The Doha Declaration clarifies members’ rights to adopt an international principle of exhaustion of rights (under which parallel imports may be accepted).5  It states that “the effect of the provisions in the TRIPS Agreement … is to leave each member free to establish its own regime for such exhaustion without challenge” (paragraph 5d). Similarly, the Declaration confirms the members’ rights to grant compulsory licenses on grounds determined by each member. It also allowed least developed countries to delay the introduction of pharmaceutical patents until 2016. The Declaration also makes clear that “public health crises” can represent “a national emergency or other circumstance of extreme urgency”. “Emergency” in this context may be either a short-term problem, or a long-lasting situation. Confirmation that the TRIPS Agreement leaves room for flexibility at the national level has important political and legal implications. It indicates that the pressures to impede the use of available flexibilities run counter to the spirit and purpose of the TRIPS Agreement. In legal terms, it means that panels and the Appellate Body must interpret the TRIPS Agreement and laws and regulations adopted to implement it in light of the public health needs of the individual members.In paragraph 6 the Doha Declaration instructed the Council for TRIPS to address this delicate issue: how can members lacking or having insufficient manufacturing capacities make effective use of compulsory licensing.6  The basic problem underlying paragraph 6 is that many developing countries lack or have an insufficient capacity to manufacture medicines on their own. Manufacturing capacities of pharmaceuticals are distributed very unevenly in the world. Not many countries have the capacity to produce both active ingredients and formulations, and very few countries maintain significant research and development capabilities. When the TRIPS Agreement becomes fully operative (after 2005), many countries may face difficulties in acquiring medicines at affordable prices. Today, for example, some countries, such as India, do not provide patent protections for pharmaceutical products, and produce generic versions at a fraction of the price of the patented products. A member country where the price of patented products is high has the option of issuing a compulsory license to permit import from such countries. The problem is that, as countries fully comply with the TRIPS Agreement by 2005 at the latest, they will no longer be able to produce and export cheap generic copies of patented medicines. Consequently, the sources of affordable new medicines will dry up and countries without sufficient manufacturing capacity and market demand will not be able to grant a compulsory license either for the local production or for the importation of such medicines: they will become entirely dependent upon expensive patented versions.The Doha Declaration requested the Council for TRIPS “to find an expeditious solution to this problem and to report to the General Council before the end of 2002” by the end of 2002. An agreement was only reached on August 30, 2003,7  after a diplomatic battle, when the United States finally accepted a text covering all diseases, as mandated by the Declaration.8  The agreed “solution” is based on a compromise developed by the Chair of the TRIPS Council9  and on a “Statement by the Chair” proposed by the US as a condition to accept the deal and satisfy the American pharmaceutical industry.For the purposes of the Decision, “eligible importing member” means any least developed country member, as well as any other member that has made a notification to the Council for TRIPS of its intention, to use the system as an importer. Some countries have notified the Council that they will only use the system in cases of national emergencies or in other circumstances of extreme urgency or in cases of public non-commercial use, and in others that they will not use the system. The eligible importing country must make a notification to the Council for TRIPS, that: • specifies the names and expected quantities of the product(s) needed; • confirms that the eligible importing member in question, other than a least developed country member, has established that it has insufficient or no manufacturing capacities in the pharmaceutical sector for the product(s) in question; and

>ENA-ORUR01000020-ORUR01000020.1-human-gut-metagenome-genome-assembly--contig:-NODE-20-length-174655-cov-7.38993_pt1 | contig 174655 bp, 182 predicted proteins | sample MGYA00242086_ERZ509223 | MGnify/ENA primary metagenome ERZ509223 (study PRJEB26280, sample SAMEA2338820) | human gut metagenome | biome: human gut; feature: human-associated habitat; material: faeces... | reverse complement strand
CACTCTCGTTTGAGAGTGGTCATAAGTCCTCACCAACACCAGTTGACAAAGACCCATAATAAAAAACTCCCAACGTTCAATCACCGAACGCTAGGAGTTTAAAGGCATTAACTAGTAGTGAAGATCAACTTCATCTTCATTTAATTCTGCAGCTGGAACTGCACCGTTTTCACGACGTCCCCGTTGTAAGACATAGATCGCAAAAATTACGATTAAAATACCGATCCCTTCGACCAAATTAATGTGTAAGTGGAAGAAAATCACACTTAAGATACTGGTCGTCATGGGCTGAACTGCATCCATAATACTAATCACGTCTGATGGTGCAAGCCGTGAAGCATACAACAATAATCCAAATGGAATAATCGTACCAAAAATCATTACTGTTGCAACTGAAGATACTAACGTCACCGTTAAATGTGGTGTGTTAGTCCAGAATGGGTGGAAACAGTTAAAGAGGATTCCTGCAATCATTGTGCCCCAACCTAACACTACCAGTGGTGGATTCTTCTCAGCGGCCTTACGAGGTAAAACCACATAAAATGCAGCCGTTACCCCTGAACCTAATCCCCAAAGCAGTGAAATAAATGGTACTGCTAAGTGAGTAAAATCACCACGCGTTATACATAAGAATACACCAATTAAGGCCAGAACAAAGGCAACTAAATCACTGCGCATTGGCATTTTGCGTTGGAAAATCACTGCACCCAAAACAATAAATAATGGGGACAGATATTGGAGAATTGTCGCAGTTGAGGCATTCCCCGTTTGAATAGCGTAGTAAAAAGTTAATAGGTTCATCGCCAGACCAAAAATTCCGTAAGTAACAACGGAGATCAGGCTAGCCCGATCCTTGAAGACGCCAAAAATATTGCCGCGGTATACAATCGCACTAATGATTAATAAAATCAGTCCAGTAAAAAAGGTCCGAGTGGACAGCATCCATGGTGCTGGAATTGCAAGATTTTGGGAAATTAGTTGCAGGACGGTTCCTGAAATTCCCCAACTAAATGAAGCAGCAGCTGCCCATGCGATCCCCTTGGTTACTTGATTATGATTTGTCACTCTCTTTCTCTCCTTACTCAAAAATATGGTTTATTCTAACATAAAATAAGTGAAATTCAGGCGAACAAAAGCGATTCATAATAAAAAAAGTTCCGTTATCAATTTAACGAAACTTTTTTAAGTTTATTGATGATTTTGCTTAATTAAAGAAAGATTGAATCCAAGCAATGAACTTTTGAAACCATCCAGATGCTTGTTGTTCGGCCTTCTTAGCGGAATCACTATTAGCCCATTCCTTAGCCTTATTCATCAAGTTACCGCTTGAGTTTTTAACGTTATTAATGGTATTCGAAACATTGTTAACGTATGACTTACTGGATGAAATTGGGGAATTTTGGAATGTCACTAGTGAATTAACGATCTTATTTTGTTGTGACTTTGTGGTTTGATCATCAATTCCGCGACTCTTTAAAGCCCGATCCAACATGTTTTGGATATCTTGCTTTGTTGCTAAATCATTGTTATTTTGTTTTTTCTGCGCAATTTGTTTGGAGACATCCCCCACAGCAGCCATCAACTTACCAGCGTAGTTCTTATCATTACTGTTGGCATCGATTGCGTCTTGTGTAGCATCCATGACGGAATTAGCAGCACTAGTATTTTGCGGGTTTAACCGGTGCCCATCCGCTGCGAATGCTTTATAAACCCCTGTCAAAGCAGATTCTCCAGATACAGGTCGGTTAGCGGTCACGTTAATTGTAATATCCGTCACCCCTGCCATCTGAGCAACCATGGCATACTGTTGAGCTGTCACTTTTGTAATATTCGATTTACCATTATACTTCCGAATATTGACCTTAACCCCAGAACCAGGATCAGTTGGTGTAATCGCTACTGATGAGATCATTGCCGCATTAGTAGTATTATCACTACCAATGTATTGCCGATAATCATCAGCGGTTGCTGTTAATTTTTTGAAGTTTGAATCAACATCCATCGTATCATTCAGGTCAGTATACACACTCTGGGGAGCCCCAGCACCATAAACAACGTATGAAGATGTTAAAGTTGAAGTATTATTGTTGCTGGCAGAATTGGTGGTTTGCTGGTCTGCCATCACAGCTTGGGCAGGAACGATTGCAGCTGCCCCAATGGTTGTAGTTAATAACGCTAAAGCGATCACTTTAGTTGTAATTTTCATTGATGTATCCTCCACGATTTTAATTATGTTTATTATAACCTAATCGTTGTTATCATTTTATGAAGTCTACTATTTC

• confirms that, where a pharmaceutical product is patented in its territory, it has granted or intends to grant a compulsory license in accordance with Article 31 of the TRIPS Agreement and the provisions of this Decision.